Last week, I was lucky enough to be able to attend the Bangkok Gems and Jewelry Fair. I was excited not only to see a new city, but also because I knew that as the colored gemstone editor, this was an important market with which I should become familiar.
While the show seemed kind of quiet and a few exhibitors noted that it was a little slow this year, the opportunity to talk to people and see a new aspect of the market provided interesting insights and learning experiences.
Here are a few that are of interest.
1. There’s upside for the Thai market. The Department of International Trade Promotion made it very clear that the show, and the country’s gem and jewelry sector, are an important part of their future, and that they will work to grow it.
While I think the show faces an uphill battle, especially since it competes with the Hong Kong show that generally takes place right after it, I want to be optimistic about where this show is headed and the work that the department is doing to move it ahead.
If the department can find the right formula for attracting more international buyers, establishing more of a foothold with the U.S. market and differentiating itself, it could have a bright future.
Paraiba tourmalines in front (with morganite at rear) from Azizi Gems at the Bangkok show
2. High-end and high-quality stones continue to do well. This isn’t really news, but talking to a number of exhibitors at the show confirmed the fact fine quality stones continue to sell well, with no signs of slowing.
Sapphires and rubies were selling, and fine red and pink spinels were too. And according to one exhibitor, Paraiba tourmaline of all sizes are flying off the shelves, especially when it comes to the best colors.
3. The differences in which stones are prevalent and which are missing. What I didn’t see much of in Bangkok were opals, which differs from the U.S. shows I’ve been attending lately. I only saw a handful of booths selling the stones and they were mostly either the white or fire opals, with hardly any boulder or black opals. Whether that’s because they don’t sell as well with the buyers in the Thai market or because the show needs to work to get more opal dealers there, I’m not sure, but there could be an opportunity for them at the Bangkok show.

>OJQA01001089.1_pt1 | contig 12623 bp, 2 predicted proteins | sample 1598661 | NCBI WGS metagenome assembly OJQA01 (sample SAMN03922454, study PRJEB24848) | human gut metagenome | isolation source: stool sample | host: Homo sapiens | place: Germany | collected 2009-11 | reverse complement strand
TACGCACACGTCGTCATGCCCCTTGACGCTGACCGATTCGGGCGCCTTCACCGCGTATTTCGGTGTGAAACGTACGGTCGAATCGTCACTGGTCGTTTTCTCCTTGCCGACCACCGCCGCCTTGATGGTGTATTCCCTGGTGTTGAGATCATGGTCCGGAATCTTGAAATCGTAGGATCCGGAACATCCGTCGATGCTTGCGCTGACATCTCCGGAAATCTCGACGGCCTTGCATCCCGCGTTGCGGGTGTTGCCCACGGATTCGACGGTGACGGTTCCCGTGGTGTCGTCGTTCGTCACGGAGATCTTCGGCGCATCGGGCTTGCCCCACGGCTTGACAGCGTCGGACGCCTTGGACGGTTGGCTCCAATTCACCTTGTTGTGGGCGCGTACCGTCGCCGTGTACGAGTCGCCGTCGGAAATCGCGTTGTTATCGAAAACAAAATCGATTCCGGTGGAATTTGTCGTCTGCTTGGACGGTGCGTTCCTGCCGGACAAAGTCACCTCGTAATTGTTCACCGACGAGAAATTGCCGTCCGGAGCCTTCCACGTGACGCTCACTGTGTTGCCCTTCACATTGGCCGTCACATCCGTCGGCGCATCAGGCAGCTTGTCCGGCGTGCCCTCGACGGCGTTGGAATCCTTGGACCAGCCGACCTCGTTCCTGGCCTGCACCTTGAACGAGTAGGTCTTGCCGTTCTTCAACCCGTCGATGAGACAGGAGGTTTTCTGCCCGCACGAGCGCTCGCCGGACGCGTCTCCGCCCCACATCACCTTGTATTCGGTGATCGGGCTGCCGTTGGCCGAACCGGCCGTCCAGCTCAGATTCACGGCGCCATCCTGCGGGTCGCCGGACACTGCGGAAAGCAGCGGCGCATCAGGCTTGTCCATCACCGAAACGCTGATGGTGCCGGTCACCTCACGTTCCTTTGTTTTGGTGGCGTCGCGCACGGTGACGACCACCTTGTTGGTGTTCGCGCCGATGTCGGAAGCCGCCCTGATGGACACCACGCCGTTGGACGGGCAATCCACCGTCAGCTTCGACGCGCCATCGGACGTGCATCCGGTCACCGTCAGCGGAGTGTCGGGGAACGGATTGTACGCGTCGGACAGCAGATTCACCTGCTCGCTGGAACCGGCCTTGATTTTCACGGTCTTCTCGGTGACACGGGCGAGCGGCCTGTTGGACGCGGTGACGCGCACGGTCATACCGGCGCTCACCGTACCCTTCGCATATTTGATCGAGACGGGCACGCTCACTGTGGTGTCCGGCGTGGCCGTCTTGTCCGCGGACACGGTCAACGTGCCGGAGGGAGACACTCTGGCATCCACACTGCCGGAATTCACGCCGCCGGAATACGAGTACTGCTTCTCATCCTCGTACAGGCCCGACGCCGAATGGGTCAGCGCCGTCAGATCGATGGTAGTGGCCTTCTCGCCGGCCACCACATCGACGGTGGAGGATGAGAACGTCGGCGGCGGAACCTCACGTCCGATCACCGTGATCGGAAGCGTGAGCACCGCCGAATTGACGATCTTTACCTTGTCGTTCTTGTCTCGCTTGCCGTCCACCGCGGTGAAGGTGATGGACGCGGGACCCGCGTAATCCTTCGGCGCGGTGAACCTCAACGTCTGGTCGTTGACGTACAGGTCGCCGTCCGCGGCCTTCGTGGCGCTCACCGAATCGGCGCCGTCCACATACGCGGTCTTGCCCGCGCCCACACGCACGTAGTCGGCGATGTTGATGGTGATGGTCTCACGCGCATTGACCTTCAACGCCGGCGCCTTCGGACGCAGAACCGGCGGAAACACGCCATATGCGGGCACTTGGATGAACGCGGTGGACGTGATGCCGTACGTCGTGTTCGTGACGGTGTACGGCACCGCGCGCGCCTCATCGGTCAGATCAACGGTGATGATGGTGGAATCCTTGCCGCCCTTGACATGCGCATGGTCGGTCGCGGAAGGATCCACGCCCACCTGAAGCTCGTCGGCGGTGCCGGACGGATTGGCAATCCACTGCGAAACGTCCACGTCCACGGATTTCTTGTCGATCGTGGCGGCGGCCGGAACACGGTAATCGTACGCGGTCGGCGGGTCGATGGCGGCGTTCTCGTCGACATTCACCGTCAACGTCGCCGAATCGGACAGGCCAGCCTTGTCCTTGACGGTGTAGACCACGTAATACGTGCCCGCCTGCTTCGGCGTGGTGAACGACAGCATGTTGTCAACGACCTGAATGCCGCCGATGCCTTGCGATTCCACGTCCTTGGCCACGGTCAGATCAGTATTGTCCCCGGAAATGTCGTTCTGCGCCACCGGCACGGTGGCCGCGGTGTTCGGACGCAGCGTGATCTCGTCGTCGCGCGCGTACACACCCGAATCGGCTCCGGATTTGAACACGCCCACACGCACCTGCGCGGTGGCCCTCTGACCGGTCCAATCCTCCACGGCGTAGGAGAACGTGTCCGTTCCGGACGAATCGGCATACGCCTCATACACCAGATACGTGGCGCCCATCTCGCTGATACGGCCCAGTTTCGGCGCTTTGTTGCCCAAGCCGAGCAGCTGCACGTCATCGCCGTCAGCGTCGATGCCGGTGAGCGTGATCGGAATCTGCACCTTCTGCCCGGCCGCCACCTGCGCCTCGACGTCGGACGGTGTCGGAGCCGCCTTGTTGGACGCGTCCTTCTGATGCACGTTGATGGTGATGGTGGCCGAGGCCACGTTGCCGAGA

On the other hand, it was interesting to take note of what was there in greater numbers than I’m used to seeing; namely, amber. It was everywhere and buyers seemed very interested in it.
On the shape/cutting end of things, it appeared that cabochon gemstones were big in the market. It seemed like I would only walk past a booth or two before seeing another one with a significant amount of cabochon gemstones, either loose or set in jewelry.
4. A trade show is a great way to serve as an incubator for young(er) talent. The U.S. shows could learn from the Bangkok show when it comes to providing a space for students. Two universities had booth space on the show floor, giving students studying jewelry design the chance to display their creations. On the last day of the show, I also saw the students walking around the show, getting the chance to talk to exhibitors and network with the trade.
I think if the U.S. industry wants to get younger talent interested, this could be a great way to do it.
Meanwhile, the Bangkok show could do with growing its space for emerging designers, especially as it tries to build the branded business and differentiate its products. Ten up-and-coming designers had a special space in the show floor, but it needs to continue to grow to have an impact and encourage others to enter the market.
Spinels of all colors (as well as a few zircon and peridot thrown in) from an exhibitor from Myanmar at the show
5. Spinel is unequivocally my favorite gemstone now. This is just a fun, random note to round out the blog, but it was one thing that kept popping up in my head over and over again.
The show had a section for ASEAN (Association of Southeast Asian Nations) exhibitors, and it was fun to walk through it and see the differences in jewelry design as well as the gems they had to offer.
The best part was talking to exhibitors at the Myanmar booths, where there was spinel after spinel in every color a gem hound like me could want, and I couldn’t get enough. I think that August’s new birthstone has a beautiful future ahead of it.